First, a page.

We found even with that number of people on board there was such a variety of activities available we were never in a crowd - not until the farewell show on the last night when the auditorium was packed. The ship was far from impersonal - crew were fantastic, very friendly and helpful and ready for a chat if that was what you wanted. Same applied with most passengers, quite happy to chat while sitting next to or near us. There were the odd few who acted like they thought they were too good to talk to anyone else (or maybe they were frightened they were going to catch the Black Death) but we just left them to exist in their own little world - they weren't going to impact on our holiday in any way shape or form.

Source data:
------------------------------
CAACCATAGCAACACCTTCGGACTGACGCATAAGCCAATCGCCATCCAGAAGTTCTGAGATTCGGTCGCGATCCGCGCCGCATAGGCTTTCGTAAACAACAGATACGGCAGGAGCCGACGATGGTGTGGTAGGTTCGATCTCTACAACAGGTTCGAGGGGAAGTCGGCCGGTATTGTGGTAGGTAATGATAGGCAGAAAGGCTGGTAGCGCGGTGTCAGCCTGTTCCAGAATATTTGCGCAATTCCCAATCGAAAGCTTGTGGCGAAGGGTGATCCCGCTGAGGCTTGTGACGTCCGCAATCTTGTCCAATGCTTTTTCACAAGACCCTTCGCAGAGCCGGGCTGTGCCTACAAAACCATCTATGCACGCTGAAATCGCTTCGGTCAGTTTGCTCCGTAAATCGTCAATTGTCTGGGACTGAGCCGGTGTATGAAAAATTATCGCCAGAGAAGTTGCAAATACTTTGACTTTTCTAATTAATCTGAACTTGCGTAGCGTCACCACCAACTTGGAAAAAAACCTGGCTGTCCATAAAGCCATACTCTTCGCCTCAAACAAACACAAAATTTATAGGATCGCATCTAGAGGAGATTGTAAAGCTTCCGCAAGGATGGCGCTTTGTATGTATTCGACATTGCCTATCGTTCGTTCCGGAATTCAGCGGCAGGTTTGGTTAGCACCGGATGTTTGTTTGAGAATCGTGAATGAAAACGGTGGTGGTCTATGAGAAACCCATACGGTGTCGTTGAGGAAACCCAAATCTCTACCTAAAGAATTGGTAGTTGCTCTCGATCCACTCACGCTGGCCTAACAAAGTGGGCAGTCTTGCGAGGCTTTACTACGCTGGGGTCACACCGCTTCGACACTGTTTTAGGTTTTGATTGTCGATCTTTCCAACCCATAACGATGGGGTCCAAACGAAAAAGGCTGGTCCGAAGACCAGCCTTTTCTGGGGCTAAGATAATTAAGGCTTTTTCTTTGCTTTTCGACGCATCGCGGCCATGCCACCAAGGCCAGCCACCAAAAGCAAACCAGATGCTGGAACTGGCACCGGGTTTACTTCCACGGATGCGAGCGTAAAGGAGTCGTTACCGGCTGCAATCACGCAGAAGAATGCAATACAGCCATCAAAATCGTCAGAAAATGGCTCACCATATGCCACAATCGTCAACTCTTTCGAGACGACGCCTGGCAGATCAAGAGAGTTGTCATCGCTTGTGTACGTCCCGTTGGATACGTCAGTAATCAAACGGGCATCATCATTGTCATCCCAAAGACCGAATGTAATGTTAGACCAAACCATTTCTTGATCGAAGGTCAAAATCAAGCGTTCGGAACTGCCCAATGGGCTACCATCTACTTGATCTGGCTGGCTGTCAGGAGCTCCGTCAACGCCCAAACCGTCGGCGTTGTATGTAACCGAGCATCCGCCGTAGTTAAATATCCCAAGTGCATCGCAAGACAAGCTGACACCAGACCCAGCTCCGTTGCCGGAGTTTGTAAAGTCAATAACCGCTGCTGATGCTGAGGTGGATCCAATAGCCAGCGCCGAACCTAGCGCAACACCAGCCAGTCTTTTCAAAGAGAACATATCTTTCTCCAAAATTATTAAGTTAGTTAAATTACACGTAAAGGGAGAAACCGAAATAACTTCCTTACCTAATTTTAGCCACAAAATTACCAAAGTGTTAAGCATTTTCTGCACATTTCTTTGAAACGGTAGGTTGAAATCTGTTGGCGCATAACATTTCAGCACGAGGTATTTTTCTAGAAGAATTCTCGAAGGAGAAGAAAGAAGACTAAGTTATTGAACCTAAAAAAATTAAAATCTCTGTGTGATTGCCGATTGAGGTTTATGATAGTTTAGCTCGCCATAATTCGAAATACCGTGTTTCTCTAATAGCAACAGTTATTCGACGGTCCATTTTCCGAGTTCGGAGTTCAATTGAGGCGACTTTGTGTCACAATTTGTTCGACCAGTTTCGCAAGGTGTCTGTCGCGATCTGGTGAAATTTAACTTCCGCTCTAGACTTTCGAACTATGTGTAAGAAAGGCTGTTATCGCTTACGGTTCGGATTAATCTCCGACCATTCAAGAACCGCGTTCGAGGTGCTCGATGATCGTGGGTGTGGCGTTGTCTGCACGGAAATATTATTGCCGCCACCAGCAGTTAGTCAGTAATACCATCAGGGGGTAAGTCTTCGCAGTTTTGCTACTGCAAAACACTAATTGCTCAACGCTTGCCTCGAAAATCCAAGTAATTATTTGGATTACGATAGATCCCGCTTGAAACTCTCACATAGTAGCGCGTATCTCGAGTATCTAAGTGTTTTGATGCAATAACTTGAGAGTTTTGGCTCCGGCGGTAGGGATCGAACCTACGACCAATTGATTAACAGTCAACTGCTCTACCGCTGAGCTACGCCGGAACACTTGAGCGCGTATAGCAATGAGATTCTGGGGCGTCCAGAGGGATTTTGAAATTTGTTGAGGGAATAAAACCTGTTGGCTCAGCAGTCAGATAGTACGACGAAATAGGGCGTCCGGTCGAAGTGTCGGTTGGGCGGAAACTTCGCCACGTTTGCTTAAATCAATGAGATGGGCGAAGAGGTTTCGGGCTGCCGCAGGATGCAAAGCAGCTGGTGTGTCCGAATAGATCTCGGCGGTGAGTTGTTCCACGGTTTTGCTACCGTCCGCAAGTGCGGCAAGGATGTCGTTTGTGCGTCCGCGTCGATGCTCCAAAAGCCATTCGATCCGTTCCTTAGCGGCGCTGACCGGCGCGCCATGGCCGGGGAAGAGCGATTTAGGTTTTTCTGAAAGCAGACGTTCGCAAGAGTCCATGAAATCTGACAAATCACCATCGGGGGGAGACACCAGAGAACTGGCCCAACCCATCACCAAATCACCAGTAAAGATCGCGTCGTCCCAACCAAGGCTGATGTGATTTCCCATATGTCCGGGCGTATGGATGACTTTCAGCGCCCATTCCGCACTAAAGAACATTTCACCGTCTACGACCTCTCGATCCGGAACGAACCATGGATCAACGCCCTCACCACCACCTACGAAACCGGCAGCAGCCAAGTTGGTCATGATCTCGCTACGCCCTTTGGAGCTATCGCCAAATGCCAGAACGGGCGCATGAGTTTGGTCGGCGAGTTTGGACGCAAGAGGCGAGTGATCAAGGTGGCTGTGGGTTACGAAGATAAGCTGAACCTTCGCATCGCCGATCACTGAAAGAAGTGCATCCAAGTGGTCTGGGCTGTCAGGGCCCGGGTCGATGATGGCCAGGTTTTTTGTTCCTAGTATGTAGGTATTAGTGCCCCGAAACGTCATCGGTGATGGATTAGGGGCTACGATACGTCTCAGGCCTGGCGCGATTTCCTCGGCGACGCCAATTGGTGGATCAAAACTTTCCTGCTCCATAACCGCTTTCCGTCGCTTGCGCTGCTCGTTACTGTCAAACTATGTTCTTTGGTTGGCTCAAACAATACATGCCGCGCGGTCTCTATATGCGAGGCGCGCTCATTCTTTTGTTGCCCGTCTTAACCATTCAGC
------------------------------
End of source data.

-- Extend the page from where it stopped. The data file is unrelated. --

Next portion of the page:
You get out of a cruise what you put into it. The trip is exactly what YOU make it.
    dougie
    6th Sep 2014
    10:21am
    Gra,
    Loved the cruise, our fourth on this ship, we know many of the crew and interact with them and the other passengers on board, just do not want to be infected by the other cruisers who have a lack of personal hygiene. Must say that we did meet people whom we had known in our personal life more than 20 years before. Many good things spoilt by the few who should not be allowed to mix.
    downunder
    6th Sep 2014
    9:10am
    Just go ahead, enjoy your cruise on one of these impersonal monsters, you might as well go on holidays with your whole suburb. I'd rather shoot myself than going on a trip like that - over my dead body. You might have been lured to a cruise by seemingly cheap prices, but buyer beware when the on board price list and the excursions get to you. Good luck you want find me there.